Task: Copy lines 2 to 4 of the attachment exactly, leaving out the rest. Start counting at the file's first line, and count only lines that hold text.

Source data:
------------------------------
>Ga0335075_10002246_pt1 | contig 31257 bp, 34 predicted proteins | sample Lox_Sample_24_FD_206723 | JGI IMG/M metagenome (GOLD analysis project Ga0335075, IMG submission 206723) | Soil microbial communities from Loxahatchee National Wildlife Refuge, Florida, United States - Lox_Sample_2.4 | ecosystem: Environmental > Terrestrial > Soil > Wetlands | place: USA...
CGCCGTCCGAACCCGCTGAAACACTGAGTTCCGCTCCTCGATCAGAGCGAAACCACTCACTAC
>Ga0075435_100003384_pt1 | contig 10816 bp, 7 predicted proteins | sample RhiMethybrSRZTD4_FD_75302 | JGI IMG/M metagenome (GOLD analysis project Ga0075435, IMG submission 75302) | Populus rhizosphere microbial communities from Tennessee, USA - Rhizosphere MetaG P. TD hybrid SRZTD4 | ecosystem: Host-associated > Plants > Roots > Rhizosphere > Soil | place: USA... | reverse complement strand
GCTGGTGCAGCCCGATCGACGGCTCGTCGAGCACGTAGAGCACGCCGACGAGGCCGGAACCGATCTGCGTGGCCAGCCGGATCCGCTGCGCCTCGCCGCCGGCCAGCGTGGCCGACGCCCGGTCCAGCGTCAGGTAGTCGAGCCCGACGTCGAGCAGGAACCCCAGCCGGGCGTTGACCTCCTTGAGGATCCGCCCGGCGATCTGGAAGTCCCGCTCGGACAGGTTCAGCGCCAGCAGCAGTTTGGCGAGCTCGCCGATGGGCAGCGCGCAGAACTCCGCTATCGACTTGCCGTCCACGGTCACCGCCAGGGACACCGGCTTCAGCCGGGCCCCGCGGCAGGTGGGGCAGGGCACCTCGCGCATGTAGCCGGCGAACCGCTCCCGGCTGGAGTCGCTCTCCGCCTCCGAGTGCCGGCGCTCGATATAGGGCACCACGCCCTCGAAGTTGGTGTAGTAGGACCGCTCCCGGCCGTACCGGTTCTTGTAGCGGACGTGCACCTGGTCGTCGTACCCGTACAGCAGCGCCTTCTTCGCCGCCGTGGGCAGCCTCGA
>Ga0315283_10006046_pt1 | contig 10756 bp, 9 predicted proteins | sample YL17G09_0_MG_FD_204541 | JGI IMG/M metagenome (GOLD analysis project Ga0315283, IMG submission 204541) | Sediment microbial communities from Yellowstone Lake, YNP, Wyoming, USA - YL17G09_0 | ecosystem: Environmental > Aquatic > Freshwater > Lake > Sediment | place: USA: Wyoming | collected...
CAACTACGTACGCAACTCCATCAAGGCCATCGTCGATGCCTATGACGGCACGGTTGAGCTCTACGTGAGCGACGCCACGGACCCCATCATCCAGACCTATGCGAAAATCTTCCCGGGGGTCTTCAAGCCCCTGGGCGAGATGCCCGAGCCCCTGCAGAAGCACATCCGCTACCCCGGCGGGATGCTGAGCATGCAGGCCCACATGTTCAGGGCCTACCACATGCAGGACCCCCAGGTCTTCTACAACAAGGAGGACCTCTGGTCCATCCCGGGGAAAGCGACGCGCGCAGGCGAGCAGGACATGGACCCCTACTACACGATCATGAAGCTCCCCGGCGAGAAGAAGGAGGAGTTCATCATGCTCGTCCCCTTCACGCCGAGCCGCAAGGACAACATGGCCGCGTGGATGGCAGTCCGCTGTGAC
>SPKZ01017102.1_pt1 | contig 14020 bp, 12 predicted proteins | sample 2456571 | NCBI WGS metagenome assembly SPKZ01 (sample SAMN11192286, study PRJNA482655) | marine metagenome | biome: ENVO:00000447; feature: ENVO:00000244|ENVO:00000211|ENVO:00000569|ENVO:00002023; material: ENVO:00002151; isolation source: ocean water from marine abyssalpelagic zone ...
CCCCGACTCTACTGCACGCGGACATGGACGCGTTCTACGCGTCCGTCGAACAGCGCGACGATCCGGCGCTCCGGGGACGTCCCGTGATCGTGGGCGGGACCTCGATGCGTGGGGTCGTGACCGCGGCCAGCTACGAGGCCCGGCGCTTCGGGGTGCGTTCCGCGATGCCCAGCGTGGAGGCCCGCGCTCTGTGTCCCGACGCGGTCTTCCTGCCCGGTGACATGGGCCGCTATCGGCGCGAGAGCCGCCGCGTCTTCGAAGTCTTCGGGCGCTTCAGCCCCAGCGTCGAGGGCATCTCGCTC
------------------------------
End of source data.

CGCCGTCCGAACCCGCTGAAACACTGAGTTCCGCTCCTCGATCAGAGCGAAACCACTCACTAC
>Ga0075435_100003384_pt1 | contig 10816 bp, 7 predicted proteins | sample RhiMethybrSRZTD4_FD_75302 | JGI IMG/M metagenome (GOLD analysis project Ga0075435, IMG submission 75302) | Populus rhizosphere microbial communities from Tennessee, USA - Rhizosphere MetaG P. TD hybrid SRZTD4 | ecosystem: Host-associated > Plants > Roots > Rhizosphere > Soil | place: USA... | reverse complement strand
GCTGGTGCAGCCCGATCGACGGCTCGTCGAGCACGTAGAGCACGCCGACGAGGCCGGAACCGATCTGCGTGGCCAGCCGGATCCGCTGCGCCTCGCCGCCGGCCAGCGTGGCCGACGCCCGGTCCAGCGTCAGGTAGTCGAGCCCGACGTCGAGCAGGAACCCCAGCCGGGCGTTGACCTCCTTGAGGATCCGCCCGGCGATCTGGAAGTCCCGCTCGGACAGGTTCAGCGCCAGCAGCAGTTTGGCGAGCTCGCCGATGGGCAGCGCGCAGAACTCCGCTATCGACTTGCCGTCCACGGTCACCGCCAGGGACACCGGCTTCAGCCGGGCCCCGCGGCAGGTGGGGCAGGGCACCTCGCGCATGTAGCCGGCGAACCGCTCCCGGCTGGAGTCGCTCTCCGCCTCCGAGTGCCGGCGCTCGATATAGGGCACCACGCCCTCGAAGTTGGTGTAGTAGGACCGCTCCCGGCCGTACCGGTTCTTGTAGCGGACGTGCACCTGGTCGTCGTACCCGTACAGCAGCGCCTTCTTCGCCGCCGTGGGCAGCCTCGA